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St. Regis agrees to settlement

ST. REGIS MOHAWK RESERVATION, N.Y. - By a 2 - 1 margin the St. Regis Mohawk
Tribe voted to accept the terms of a land claims settlement with the state
of New York. In a Nov. 27 referendum, following months of intense
deliberation and debate within this Upstate New York Mohawk community,
voters provided tribal leadership with a clear message that the time had
come to settle and move forward.

Among the proposed settlement benefits cited in a St. Regis release are a
doubling of the acreage in the southern portion of the reservation around
Akwesasne within New York (Mohawk lands straddle the U.S./Canadian border),
$100 million in compensation, 9 megawatts of low-cost power, free tuition
to any State University of New York school for eligible Mohawks, the
dismissal of tax-related foreclosure actions on Mohawk-owned properties in
Franklin County and other benefits. The lands are to be returned to Mohawk
government jurisdiction and therefore would not be subject to state
taxation.

The specific referendum question was: "Do you accept the terms of the
proposed land claims settlement with the state of New York, Yes or No?" St.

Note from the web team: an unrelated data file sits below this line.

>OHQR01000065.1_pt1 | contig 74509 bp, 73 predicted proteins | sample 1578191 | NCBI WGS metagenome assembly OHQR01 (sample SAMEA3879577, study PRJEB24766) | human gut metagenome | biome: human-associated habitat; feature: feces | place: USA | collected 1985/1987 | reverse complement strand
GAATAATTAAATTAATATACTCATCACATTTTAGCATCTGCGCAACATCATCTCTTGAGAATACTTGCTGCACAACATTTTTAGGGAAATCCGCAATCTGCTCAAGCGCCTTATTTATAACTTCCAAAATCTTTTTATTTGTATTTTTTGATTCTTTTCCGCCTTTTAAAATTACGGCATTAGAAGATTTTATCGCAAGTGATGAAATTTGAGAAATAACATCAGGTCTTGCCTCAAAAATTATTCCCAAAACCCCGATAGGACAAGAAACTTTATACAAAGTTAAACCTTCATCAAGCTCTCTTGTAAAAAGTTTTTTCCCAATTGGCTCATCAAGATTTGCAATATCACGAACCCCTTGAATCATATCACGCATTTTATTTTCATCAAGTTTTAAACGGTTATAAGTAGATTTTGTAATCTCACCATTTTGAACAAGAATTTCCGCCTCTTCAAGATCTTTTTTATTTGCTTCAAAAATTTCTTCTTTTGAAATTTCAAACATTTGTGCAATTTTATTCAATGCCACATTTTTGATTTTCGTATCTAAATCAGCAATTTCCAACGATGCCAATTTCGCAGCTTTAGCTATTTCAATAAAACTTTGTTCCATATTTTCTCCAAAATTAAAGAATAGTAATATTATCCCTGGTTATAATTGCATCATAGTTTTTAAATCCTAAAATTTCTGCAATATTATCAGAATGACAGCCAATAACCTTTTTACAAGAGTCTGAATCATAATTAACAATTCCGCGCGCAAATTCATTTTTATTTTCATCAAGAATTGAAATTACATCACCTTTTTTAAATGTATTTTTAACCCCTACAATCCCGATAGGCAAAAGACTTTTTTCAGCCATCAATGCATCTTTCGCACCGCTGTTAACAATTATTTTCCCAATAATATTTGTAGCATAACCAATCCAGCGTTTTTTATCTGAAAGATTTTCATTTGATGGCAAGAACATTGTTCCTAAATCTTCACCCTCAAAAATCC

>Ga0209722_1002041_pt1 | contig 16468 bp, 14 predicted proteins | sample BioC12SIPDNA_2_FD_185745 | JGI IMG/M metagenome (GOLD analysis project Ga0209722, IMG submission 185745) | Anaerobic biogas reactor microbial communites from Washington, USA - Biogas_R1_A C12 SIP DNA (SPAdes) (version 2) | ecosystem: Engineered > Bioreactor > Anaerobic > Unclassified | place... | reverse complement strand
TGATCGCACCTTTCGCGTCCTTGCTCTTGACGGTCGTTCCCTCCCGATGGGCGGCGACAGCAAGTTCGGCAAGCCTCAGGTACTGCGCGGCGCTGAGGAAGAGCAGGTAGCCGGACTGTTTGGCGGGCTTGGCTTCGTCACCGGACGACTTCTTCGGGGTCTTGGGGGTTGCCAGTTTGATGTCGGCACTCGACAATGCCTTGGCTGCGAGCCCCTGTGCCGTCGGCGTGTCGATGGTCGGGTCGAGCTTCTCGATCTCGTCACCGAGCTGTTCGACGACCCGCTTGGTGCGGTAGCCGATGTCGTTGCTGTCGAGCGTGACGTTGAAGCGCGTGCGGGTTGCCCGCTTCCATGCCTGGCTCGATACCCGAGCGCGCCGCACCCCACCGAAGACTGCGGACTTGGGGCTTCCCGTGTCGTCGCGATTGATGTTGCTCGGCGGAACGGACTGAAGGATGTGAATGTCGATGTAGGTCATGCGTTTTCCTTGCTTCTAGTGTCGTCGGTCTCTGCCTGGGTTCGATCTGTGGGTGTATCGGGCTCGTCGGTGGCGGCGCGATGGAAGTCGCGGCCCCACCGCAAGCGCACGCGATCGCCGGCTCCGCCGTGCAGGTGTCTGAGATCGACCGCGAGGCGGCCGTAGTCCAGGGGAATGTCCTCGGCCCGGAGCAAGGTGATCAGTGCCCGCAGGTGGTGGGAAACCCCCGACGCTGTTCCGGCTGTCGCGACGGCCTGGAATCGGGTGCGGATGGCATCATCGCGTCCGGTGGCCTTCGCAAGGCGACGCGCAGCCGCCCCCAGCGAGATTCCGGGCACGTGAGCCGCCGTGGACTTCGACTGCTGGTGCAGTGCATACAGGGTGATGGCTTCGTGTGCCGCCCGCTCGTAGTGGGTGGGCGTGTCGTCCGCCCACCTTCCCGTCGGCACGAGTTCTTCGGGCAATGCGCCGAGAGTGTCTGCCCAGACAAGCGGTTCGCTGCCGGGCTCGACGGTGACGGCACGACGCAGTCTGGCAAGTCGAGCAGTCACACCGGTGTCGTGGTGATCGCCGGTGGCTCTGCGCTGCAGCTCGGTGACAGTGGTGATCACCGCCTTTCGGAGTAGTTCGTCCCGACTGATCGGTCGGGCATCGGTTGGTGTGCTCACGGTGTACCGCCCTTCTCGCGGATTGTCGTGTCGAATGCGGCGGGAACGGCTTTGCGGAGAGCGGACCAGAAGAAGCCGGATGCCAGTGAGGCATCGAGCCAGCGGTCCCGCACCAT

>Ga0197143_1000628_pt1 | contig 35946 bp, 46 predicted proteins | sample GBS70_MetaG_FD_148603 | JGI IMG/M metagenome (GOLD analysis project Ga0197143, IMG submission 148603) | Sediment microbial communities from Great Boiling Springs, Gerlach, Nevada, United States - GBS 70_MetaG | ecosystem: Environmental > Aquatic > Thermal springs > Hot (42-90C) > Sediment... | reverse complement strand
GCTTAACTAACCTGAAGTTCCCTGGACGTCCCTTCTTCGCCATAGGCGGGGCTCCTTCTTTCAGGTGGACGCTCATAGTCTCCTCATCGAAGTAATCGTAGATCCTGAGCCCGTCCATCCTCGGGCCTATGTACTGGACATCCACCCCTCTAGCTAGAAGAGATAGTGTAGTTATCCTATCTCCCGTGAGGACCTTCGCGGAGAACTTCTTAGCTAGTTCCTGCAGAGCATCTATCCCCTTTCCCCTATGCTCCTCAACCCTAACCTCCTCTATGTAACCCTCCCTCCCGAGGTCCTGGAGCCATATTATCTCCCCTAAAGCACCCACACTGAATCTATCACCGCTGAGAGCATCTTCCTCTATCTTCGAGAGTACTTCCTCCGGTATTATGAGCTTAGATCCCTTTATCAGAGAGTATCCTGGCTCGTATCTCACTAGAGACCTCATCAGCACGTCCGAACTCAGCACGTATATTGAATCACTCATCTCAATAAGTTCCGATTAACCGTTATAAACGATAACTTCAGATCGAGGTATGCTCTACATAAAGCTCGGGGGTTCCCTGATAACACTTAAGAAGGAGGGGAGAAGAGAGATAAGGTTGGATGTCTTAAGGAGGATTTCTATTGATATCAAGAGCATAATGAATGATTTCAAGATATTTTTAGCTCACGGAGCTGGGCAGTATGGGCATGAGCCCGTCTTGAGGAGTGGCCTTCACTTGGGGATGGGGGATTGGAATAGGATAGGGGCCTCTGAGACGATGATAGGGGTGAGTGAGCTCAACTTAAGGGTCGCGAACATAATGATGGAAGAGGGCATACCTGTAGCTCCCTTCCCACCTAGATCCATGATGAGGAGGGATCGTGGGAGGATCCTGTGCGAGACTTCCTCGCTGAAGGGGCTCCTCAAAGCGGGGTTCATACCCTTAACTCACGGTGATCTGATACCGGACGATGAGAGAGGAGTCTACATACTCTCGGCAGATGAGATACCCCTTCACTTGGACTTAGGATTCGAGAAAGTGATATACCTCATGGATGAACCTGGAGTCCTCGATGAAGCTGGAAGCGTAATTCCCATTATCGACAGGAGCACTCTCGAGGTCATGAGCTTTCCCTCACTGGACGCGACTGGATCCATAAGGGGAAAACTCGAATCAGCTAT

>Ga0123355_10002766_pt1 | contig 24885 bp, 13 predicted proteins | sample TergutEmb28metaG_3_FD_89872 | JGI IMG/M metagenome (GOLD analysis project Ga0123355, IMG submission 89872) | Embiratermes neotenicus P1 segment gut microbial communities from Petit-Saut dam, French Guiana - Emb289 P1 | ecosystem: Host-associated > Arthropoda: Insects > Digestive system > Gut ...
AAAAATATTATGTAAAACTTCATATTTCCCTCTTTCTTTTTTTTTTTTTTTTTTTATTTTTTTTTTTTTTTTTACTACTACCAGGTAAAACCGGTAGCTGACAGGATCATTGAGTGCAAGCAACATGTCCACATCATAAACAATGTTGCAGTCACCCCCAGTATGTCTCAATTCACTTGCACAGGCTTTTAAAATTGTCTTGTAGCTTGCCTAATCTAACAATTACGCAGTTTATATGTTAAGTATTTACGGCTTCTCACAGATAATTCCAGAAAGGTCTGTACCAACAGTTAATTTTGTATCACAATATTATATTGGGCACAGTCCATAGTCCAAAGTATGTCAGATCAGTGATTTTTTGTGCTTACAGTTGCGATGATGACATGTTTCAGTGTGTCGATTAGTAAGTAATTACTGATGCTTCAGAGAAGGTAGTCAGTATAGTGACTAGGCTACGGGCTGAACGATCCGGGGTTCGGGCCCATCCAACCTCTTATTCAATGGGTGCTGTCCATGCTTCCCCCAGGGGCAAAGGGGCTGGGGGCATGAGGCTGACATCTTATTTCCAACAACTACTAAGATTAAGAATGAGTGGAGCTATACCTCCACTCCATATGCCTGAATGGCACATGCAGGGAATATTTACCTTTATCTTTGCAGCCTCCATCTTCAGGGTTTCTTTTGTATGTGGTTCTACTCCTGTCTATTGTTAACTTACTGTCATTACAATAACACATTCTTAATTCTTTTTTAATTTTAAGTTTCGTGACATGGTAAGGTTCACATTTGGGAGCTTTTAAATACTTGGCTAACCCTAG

Regis Mohawk Tribal members supported the land claims settlement by a count
of 748 voting "yes" with 387 voting "no."

In this politically and geographically splintered community, three
different councils were engaged in the community's land claims
deliberations. In addition to the St. Regis Mohawk Tribal Council (the
federally recognized governing body on the U.S. side of the border), also
involved were the Mohawk Council of Akwesasne (the recognized governing
body on the Canadian side of the border) and the Mohawk Nation Council of
Chiefs (a traditionalist governing council). All had worked together to
bring the settlement terms forward to their publics and had agreed to
conduct referendums for their respective tribal memberships.

In its referendum held the same day, Mohawk Council of Akwesasne members
also approved the land claims settlement by a vote of 300 in favor to 200
against. The Mohawk Nation Council of Chiefs however was unable to provide
a decision by the referendum date of Nov. 27, indicating in a press release
that it needed more time to inform their members and reach a consensus
decision.

With two of three governing councils voting by wide margins to accept the
settlement provisions the Mohawk people have moved closer to resolving a
complex tribal land rights claim extending back to the Revolutionary War.
The votes are a major stride toward resolving issues whose tangled history
has pitted property-owning non-Indians, as well as state governors and
Albany legislatures, against the resurgent Mohawk claims for a generation.
The claims, which have a strong standing in the courts, have also at times
become a focal point for differences among the various factions within the
Mohawk people.

Assuming the three Mohawk councils follow the referendum results and make
the settlement official for the tribe, the New York legislature will have
to ratify the agreement. Finally, for the settlement terms to take effect,
the United States Congress will have to concur. Tribal leaders estimate it
will take up to a year for the settlement to be completed and go into
effect.